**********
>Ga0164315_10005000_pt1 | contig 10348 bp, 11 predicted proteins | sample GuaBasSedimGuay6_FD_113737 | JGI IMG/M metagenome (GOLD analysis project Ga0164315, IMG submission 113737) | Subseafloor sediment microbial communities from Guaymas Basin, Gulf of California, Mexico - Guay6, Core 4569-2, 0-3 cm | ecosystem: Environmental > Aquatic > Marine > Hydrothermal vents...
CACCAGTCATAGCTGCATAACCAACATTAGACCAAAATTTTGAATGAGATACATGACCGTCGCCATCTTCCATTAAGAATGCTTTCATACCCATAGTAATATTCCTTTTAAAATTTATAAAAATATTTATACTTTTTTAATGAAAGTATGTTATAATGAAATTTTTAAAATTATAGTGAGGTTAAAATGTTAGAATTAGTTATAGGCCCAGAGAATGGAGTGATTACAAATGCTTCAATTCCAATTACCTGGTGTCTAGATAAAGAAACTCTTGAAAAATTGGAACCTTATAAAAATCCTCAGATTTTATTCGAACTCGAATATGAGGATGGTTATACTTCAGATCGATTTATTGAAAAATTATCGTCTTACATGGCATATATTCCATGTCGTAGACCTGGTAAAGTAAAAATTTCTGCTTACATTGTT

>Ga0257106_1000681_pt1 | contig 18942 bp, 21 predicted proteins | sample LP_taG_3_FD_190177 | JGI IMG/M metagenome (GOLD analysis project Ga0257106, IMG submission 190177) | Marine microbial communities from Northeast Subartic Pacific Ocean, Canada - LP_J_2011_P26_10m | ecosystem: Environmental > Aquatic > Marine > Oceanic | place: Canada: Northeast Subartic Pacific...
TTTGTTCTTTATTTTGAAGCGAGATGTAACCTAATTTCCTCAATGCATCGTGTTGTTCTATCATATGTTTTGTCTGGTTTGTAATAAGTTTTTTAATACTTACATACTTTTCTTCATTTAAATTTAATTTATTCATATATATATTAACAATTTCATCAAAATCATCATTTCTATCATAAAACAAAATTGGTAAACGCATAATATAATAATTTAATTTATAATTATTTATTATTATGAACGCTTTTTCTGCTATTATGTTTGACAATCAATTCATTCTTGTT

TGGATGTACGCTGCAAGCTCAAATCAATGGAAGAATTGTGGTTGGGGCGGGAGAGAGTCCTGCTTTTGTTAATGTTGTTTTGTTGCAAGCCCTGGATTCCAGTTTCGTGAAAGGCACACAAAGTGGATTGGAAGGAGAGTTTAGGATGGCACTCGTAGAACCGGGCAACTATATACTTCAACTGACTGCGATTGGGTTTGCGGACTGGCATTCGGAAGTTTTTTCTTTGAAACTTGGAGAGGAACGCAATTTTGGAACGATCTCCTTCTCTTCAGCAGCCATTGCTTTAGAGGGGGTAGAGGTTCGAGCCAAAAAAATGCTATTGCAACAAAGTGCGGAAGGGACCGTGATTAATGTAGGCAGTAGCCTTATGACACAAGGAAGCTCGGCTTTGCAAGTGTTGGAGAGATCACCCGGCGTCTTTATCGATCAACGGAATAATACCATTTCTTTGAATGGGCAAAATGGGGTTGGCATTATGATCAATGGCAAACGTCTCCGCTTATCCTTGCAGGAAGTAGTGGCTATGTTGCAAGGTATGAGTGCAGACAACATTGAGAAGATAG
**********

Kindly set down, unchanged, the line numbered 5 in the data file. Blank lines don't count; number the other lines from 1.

TGGATGTACGCTGCAAGCTCAAATCAATGGAAGAATTGTGGTTGGGGCGGGAGAGAGTCCTGCTTTTGTTAATGTTGTTTTGTTGCAAGCCCTGGATTCCAGTTTCGTGAAAGGCACACAAAGTGGATTGGAAGGAGAGTTTAGGATGGCACTCGTAGAACCGGGCAACTATATACTTCAACTGACTGCGATTGGGTTTGCGGACTGGCATTCGGAAGTTTTTTCTTTGAAACTTGGAGAGGAACGCAATTTTGGAACGATCTCCTTCTCTTCAGCAGCCATTGCTTTAGAGGGGGTAGAGGTTCGAGCCAAAAAAATGCTATTGCAACAAAGTGCGGAAGGGACCGTGATTAATGTAGGCAGTAGCCTTATGACACAAGGAAGCTCGGCTTTGCAAGTGTTGGAGAGATCACCCGGCGTCTTTATCGATCAACGGAATAATACCATTTCTTTGAATGGGCAAAATGGGGTTGGCATTATGATCAATGGCAAACGTCTCCGCTTATCCTTGCAGGAAGTAGTGGCTATGTTGCAAGGTATGAGTGCAGACAACATTGAGAAGATAG